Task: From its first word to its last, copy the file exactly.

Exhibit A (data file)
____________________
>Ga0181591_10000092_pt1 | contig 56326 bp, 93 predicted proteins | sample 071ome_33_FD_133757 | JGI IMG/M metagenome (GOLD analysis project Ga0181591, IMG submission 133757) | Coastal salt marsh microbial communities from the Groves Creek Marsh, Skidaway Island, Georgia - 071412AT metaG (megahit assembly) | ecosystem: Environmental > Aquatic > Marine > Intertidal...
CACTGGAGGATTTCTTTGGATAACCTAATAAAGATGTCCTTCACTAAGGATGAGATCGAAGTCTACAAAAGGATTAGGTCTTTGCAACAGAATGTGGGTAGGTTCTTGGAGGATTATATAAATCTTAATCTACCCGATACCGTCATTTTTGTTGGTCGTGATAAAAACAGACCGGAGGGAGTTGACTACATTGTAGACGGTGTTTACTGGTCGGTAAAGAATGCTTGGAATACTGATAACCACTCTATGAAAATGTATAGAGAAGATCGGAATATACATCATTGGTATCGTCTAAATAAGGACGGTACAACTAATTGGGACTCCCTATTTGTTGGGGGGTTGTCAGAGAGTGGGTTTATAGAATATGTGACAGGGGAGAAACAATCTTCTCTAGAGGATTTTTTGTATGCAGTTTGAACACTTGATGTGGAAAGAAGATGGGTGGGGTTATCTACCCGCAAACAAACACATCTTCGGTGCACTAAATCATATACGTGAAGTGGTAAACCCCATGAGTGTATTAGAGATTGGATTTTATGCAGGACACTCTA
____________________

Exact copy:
>Ga0181591_10000092_pt1 | contig 56326 bp, 93 predicted proteins | sample 071ome_33_FD_133757 | JGI IMG/M metagenome (GOLD analysis project Ga0181591, IMG submission 133757) | Coastal salt marsh microbial communities from the Groves Creek Marsh, Skidaway Island, Georgia - 071412AT metaG (megahit assembly) | ecosystem: Environmental > Aquatic > Marine > Intertidal...
CACTGGAGGATTTCTTTGGATAACCTAATAAAGATGTCCTTCACTAAGGATGAGATCGAAGTCTACAAAAGGATTAGGTCTTTGCAACAGAATGTGGGTAGGTTCTTGGAGGATTATATAAATCTTAATCTACCCGATACCGTCATTTTTGTTGGTCGTGATAAAAACAGACCGGAGGGAGTTGACTACATTGTAGACGGTGTTTACTGGTCGGTAAAGAATGCTTGGAATACTGATAACCACTCTATGAAAATGTATAGAGAAGATCGGAATATACATCATTGGTATCGTCTAAATAAGGACGGTACAACTAATTGGGACTCCCTATTTGTTGGGGGGTTGTCAGAGAGTGGGTTTATAGAATATGTGACAGGGGAGAAACAATCTTCTCTAGAGGATTTTTTGTATGCAGTTTGAACACTTGATGTGGAAAGAAGATGGGTGGGGTTATCTACCCGCAAACAAACACATCTTCGGTGCACTAAATCATATACGTGAAGTGGTAAACCCCATGAGTGTATTAGAGATTGGATTTTATGCAGGACACTCTA